Note: This page has been translated by MathWorks. Please click here

To view all translated materials including this page, select Japan from the country navigator on the bottom of this page.

To view all translated materials including this page, select Japan from the country navigator on the bottom of this page.

The probability density function of the *d*-dimensional
multivariate Student's *t* distribution is given
by

$$f(x,\Sigma ,\nu )=\frac{1}{{\left|\Sigma \right|}^{1/2}}\frac{1}{\sqrt{{(\nu \pi )}^{d}}}\frac{\Gamma ((\nu +d)/2)}{\Gamma (\nu /2)}{\left(1+\frac{{x}^{\prime}\text{}{\Sigma}^{-1}x}{\nu}\right)}^{-(\nu +d)/2}.$$

The multivariate Student's *t* distribution
is a generalization of the univariate Student's *t* to
two or more variables. It is a distribution for random vectors of
correlated variables, each element of which has a univariate Student's *t* distribution.
In the same way as the univariate Student's *t* distribution
can be constructed by dividing a standard univariate normal random
variable by the square root of a univariate chi-square random variable,
the multivariate Student's *t* distribution can
be constructed by dividing a multivariate normal random vector having
zero mean and unit variances by a univariate chi-square random variable.

The multivariate Student's *t* distribution
is parameterized with a correlation matrix, Σ, and a positive
scalar degrees of freedom parameter, *ν*. *ν* is
analogous to the degrees of freedom parameter of a univariate Student's *t* distribution.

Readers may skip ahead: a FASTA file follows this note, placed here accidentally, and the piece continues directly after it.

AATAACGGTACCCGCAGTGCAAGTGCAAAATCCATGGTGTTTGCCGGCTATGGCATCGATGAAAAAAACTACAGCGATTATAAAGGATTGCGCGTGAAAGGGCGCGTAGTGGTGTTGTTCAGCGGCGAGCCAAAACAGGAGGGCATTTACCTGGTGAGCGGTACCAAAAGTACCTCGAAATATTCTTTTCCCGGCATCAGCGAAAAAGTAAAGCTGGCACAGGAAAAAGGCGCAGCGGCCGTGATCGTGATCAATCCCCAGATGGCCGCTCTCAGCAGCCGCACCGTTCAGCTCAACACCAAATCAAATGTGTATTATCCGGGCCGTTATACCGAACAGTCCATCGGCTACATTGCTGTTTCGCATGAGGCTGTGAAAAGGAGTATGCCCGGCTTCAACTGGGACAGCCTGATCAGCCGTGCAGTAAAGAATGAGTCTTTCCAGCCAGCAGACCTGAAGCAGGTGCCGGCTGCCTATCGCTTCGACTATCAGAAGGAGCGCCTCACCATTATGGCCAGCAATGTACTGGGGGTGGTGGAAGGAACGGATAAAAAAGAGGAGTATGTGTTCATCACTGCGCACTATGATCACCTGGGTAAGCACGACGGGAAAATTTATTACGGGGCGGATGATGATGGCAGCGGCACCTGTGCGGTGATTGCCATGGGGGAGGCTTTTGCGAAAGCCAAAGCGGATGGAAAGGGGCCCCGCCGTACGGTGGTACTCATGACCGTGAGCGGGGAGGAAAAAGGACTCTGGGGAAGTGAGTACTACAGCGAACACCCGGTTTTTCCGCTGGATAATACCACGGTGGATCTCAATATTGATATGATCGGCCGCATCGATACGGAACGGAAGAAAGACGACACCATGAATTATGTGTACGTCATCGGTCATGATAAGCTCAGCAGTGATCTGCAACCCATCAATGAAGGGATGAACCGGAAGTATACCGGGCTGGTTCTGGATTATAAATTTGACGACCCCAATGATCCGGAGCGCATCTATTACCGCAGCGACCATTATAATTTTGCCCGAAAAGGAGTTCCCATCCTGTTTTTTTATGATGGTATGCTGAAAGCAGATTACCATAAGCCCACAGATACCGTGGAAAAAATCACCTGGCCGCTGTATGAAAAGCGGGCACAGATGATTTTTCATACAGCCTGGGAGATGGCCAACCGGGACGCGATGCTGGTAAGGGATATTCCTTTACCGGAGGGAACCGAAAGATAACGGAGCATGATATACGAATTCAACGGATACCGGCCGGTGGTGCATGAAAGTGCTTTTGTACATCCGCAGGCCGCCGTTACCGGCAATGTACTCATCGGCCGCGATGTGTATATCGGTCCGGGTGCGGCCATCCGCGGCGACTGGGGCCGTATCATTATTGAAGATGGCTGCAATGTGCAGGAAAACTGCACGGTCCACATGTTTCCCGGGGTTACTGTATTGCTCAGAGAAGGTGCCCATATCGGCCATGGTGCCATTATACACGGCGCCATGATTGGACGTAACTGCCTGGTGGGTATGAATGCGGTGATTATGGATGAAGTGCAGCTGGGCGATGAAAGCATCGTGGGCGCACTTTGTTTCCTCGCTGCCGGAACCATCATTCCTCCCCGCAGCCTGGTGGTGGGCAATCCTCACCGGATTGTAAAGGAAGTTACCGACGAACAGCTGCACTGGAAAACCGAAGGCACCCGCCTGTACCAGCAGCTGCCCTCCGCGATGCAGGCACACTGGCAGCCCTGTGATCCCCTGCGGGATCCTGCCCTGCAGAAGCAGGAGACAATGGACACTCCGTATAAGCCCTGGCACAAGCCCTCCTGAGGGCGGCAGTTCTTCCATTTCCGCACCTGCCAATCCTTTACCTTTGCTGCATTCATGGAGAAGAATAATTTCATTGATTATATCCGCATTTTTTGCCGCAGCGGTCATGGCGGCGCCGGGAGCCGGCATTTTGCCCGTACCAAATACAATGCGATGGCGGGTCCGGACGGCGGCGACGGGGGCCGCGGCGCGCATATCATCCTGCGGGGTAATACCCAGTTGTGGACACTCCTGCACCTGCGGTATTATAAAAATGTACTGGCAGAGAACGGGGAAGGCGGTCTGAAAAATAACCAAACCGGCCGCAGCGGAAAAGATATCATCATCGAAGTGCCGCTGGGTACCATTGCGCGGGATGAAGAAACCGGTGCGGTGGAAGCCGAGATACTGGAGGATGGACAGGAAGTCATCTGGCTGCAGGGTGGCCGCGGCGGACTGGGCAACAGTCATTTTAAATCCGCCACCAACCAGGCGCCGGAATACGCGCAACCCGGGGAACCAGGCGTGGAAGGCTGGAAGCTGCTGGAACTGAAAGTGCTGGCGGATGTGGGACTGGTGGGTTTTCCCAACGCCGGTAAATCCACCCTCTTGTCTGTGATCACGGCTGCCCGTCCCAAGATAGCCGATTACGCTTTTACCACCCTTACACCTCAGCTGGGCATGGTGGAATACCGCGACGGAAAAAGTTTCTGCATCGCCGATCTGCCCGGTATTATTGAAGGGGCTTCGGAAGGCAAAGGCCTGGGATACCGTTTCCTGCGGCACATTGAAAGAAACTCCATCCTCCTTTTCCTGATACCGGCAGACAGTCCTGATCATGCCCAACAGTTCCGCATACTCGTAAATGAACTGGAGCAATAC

The off-diagonal elements of Σ contain the correlations between
variables. Note that when Σ is the identity matrix, variables
are uncorrelated; however, they are not independent.

The multivariate Student's *t* distribution
is often used as a substitute for the multivariate normal distribution
in situations where it is known that the marginal distributions of
the individual variables have fatter tails than the normal.

Plot the pdf of a bivariate Student's *t* distribution. You can use this distribution for a higher number of dimensions as well, although visualization is not easy.

Rho = [1 .6; .6 1]; nu = 5; x1 = -3:.2:3; x2 = -3:.2:3; [X1,X2] = meshgrid(x1,x2); F = mvtpdf([X1(:) X2(:)],Rho,nu); F = reshape(F,length(x2),length(x1)); surf(x1,x2,F); caxis([min(F(:))-.5*range(F(:)),max(F(:))]); axis([-3 3 -3 3 0 .2]) xlabel('x1'); ylabel('x2'); zlabel('Probability Density');

Plot the cdf of a bivariate Student's *t* distribution.

F = mvtcdf([X1(:) X2(:)],Rho,nu); F = reshape(F,length(x2),length(x1)); surf(x1,x2,F); caxis([min(F(:))-.5*range(F(:)),max(F(:))]); axis([-3 3 -3 3 0 1]) xlabel('x1'); ylabel('x2'); zlabel('Cumulative Probability');

Since the bivariate Student's *t* distribution is defined on the plane, you can also compute cumulative probabilities over rectangular regions. For example, this contour plot illustrates the computation that follows, of the probability contained within the unit square shown in the figure.

contour(x1,x2,F,[.0001 .001 .01 .05:.1:.95 .99 .999 .9999]); xlabel('x'); ylabel('y'); line([0 0 1 1 0],[1 0 0 1 1],'linestyle','--','color','k');

Compute the value of the probability contained within the unit square.

F = mvtcdf([0 0],[1 1],Rho,nu)

F = 0.1401

Computing a multivariate cumulative probability requires significantly more work than computing a univariate probability. By default, the `mvtcdf`

function computes values to less than full machine precision and returns an estimate of the error, as an optional second output.

[F,err] = mvtcdf([0 0],[1 1],Rho,nu)

F = 0.1401 err = 1.0000e-08

Was this topic helpful?